Before we chose Argentina as our destination, Martin said that if we ever decided to go to Argentina, he definitely wanted to see Iguazu Falls. So this was on the top of our list, when we planned our itinerary. I visited with my parents on our trip around Argentina and Brazil in 2009, but remembering the overwhelming beauty of the place, he did not have to convince me.
We stayed in Puerto Iguazú on the Argentinian side of the border and used this as our base to go to the falls. The town itself is very obviously centered around tourism and is not charming at all. We stayed at the Grand Crucero Iguazú Hotel, which is in the outskirts of the city, but within walking distance to the center – it took us around 30 min. A very nice four-star hotel with a rooftop pool, and very luxurious compared to the places we normally stay, but we felt like indulging.
We arranged with the taxi driver that drove us from the airport to also take us to the falls the following days. It cost 600 pesos to the Brazilian side and 500 to the Argentinian national park.
The first day we went to the brazilian side, where we started out with a helicopter ride over the falls. What an experience! It was absolutely amazing, this being the first time ever flying a helicopter for the both of us, it was a thrill just to try that and the views over the falls was stunning.
We then did the Macuco Safari, which starts with a quick trail through the forests that ends at the waterside. We were then taken by boat up the river through the canyon facing the rapids until reaching falls where you stop for a few minutes to enjoy the view. The boat continues to one of the falls called “The Three Musketeers” where we were taken for a “waterfall bath”, which is basically going as close to the fall as possible, ensuring that everyone gets completely soaked. It was great fun and gives you an amazing sense of the powerful forces of the water masses.
See a glimpse of both helicopter and boat ride on my video.
The last part of the day we spent on the catwalks and trails that gives great panoramic views of the Argentinian side of the falls before ending up in front of biggest of them all: Devil’s Throat.
The second day we went to the Iguazú National Park on the Argentinian side. We went there early to avoid the crowds. We first took the Lower Circuit trail that, as the name also suggests, goes furthest down along the river bank, ending up at the Bosetti Waterfall where there’s also great views of San Martín Island and the impressive Devil’s Throat and its typical mist can be seen at the far.
We continued on the Upper Circuit trail that starts with a panoramic view of the semicircular chain that begins at Dos Hermanas Waterfalls, going through Chico, Ramírez, Bosetti, Adán y Eva, and Bernabé Méndez Waterfalls, ending at Mbiguá Waterfall lookout as a first stop. Again as the name implies, this path is characterized by having its trails set on top of the waterfalls edge, which allows a vertical view from the top – really impressive.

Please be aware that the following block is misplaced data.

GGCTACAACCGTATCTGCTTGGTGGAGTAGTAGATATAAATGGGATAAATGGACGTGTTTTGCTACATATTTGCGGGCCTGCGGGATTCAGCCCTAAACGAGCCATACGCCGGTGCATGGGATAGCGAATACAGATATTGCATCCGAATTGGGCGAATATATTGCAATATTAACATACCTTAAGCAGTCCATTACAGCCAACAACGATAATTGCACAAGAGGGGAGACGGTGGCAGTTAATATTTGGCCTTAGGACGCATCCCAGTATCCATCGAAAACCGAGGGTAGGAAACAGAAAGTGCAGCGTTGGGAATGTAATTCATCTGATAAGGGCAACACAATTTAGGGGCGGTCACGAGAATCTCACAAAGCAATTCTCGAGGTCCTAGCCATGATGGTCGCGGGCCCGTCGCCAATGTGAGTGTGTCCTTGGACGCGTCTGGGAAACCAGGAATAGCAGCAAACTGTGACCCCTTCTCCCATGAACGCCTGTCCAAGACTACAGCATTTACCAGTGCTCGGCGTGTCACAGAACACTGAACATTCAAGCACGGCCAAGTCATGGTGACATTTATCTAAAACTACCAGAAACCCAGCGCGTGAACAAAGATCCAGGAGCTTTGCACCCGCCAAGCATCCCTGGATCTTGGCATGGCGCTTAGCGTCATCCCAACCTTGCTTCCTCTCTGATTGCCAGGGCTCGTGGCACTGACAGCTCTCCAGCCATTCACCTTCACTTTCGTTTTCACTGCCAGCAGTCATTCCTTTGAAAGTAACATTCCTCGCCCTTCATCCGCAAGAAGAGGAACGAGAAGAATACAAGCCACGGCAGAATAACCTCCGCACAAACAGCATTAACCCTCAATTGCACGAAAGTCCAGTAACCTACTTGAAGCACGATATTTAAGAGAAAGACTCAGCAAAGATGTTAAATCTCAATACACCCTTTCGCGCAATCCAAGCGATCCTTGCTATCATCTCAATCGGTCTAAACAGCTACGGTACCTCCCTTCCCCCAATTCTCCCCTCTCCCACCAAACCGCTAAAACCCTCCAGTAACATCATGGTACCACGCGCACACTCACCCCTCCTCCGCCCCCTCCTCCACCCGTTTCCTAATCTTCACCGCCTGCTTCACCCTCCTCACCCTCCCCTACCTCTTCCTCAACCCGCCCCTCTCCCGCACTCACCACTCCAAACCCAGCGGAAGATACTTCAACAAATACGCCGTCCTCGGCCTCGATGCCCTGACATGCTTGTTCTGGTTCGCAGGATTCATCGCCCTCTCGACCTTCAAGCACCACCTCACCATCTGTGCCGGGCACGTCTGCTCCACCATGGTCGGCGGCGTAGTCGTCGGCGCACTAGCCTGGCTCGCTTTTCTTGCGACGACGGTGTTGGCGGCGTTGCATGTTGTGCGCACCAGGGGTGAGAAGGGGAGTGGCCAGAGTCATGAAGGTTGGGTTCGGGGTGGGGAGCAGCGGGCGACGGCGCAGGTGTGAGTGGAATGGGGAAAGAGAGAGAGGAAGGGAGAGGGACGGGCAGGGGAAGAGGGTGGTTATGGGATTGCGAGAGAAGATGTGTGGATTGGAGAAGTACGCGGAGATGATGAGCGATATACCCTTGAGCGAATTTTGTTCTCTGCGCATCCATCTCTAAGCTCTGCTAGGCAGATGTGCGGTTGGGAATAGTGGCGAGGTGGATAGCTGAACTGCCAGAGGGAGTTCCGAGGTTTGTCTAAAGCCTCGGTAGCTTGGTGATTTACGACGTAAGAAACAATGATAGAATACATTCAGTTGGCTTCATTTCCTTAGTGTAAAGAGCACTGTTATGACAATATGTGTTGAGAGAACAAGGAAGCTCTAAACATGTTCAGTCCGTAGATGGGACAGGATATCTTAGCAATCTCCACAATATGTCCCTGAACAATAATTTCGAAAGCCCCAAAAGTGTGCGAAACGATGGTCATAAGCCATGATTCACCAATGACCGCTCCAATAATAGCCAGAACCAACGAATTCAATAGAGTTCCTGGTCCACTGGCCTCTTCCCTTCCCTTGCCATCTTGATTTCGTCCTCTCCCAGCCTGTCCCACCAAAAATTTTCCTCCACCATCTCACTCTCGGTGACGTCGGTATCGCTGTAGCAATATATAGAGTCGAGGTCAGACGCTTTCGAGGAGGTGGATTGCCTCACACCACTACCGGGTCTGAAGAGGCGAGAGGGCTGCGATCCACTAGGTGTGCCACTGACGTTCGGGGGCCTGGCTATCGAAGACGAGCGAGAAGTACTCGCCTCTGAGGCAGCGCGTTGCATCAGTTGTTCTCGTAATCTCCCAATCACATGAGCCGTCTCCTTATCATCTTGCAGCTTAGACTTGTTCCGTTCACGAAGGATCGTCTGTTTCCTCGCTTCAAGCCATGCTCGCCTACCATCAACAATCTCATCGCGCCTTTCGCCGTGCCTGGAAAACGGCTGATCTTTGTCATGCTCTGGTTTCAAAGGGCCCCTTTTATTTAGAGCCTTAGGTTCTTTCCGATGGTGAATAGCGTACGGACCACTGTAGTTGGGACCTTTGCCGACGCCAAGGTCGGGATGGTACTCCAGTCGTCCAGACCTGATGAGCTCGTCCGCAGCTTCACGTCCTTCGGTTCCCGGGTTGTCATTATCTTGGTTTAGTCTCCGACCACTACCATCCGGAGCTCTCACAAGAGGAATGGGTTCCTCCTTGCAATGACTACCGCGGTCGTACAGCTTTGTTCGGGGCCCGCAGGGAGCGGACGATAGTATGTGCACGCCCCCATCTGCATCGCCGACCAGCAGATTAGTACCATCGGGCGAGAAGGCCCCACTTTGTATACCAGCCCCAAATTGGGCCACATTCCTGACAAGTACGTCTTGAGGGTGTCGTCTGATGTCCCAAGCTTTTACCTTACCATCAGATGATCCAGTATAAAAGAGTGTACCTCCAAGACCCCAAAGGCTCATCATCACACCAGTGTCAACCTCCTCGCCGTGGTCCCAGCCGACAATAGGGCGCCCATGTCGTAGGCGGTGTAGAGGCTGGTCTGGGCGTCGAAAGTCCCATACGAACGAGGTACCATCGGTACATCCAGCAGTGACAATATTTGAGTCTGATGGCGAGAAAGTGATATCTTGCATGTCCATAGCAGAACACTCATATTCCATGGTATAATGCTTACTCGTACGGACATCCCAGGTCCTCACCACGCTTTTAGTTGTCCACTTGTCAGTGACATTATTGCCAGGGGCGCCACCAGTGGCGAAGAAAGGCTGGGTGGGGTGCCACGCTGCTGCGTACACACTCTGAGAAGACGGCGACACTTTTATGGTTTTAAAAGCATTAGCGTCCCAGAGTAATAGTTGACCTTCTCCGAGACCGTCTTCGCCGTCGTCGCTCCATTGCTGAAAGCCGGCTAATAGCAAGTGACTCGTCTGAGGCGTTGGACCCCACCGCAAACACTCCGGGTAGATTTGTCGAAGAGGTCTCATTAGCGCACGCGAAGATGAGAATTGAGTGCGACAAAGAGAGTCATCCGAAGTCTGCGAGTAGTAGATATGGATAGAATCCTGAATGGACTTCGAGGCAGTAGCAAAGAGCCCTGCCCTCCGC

To go to the Devil’s Throat you have to take a train and of course the line was endless. I think we waited around an hour, which was a complete waste of time since the actual train ride is only 15 min. and the train runs about the same speed as you could walk yourself! From where the train stops, there’s a gangway leading to the balcony that faces the waterfall. I remember this walk a thrilling experience, walking through the rainforest and above the river getting closer and closer to the mist and steam coming from the Devil’s Throat, but I was quite disappointed because it was filled with tourists, so instead of it being a scenic stroll along the gangway, it was a rush trying not to collide with other people going back.
The gangway ends at a balcony, from where you can look over the huge wall of water of Devil’s Throat. Just the roaring sound of the fall is enough to impress. Sadly, the hordes of tourists kills some if the sensation, making it hard to actually find a spot from where you can get a decent shot of the entire fall. Devil’s Throat is still very impressive, but the panoramic views you get from the lower circuit was still my favorite of the day.
Before flying back to Copenhagen, we had one more full day in Buenos Aires, where we had time to see the things we didn’t have time to visit the first days. We went to the famous La Recoleta Cemetery, seeing the grave of Eva Perón amongst others. We then walked to Palermo Viejo, which is a very hip and scenic neighborhood with colonial buildings, lots of small vintage shops and a very hipster vibe. From here we took a taxi to La Boca, because we liked the area so much we wanted to revisit and also to buy another Argentinian football jersey 🙂
We ended the day with an amazing steak dinner at the best Parilla in Buenos Aires La Brigada. A perfect finish to our Argentinian adventures!